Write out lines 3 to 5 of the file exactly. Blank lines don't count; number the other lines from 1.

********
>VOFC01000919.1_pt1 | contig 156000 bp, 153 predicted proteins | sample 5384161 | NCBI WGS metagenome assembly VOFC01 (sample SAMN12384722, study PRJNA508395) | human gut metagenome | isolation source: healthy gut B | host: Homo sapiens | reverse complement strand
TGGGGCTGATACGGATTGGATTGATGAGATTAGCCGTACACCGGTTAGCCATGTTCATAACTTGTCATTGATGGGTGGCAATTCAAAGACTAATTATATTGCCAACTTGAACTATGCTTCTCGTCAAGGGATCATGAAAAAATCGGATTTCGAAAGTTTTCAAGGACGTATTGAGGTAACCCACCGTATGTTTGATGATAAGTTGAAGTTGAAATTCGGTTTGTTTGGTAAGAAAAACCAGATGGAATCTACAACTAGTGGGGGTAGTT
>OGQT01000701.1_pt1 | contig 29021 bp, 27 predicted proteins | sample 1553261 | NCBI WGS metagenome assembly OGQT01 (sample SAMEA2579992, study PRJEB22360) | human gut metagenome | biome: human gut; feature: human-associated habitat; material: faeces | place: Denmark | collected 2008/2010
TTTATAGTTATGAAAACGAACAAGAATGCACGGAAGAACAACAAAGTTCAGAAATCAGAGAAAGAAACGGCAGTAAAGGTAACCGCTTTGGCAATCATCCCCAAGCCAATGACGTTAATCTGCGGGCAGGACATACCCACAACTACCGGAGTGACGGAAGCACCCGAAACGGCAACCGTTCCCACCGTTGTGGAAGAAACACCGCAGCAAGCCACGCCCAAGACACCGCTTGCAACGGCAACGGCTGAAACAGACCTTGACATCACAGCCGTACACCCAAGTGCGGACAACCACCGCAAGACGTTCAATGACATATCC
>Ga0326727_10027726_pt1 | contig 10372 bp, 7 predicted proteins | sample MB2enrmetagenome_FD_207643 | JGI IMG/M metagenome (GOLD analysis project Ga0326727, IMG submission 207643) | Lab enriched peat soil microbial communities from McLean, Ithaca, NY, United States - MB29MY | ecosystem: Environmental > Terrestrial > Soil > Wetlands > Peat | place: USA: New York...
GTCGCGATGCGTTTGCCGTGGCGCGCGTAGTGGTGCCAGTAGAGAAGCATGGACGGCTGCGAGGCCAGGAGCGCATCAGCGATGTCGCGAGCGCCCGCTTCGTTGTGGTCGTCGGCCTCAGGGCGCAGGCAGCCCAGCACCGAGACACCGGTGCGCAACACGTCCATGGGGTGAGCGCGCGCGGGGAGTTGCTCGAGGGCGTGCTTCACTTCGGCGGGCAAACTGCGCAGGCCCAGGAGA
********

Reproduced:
>OGQT01000701.1_pt1 | contig 29021 bp, 27 predicted proteins | sample 1553261 | NCBI WGS metagenome assembly OGQT01 (sample SAMEA2579992, study PRJEB22360) | human gut metagenome | biome: human gut; feature: human-associated habitat; material: faeces | place: Denmark | collected 2008/2010
TTTATAGTTATGAAAACGAACAAGAATGCACGGAAGAACAACAAAGTTCAGAAATCAGAGAAAGAAACGGCAGTAAAGGTAACCGCTTTGGCAATCATCCCCAAGCCAATGACGTTAATCTGCGGGCAGGACATACCCACAACTACCGGAGTGACGGAAGCACCCGAAACGGCAACCGTTCCCACCGTTGTGGAAGAAACACCGCAGCAAGCCACGCCCAAGACACCGCTTGCAACGGCAACGGCTGAAACAGACCTTGACATCACAGCCGTACACCCAAGTGCGGACAACCACCGCAAGACGTTCAATGACATATCC
>Ga0326727_10027726_pt1 | contig 10372 bp, 7 predicted proteins | sample MB2enrmetagenome_FD_207643 | JGI IMG/M metagenome (GOLD analysis project Ga0326727, IMG submission 207643) | Lab enriched peat soil microbial communities from McLean, Ithaca, NY, United States - MB29MY | ecosystem: Environmental > Terrestrial > Soil > Wetlands > Peat | place: USA: New York...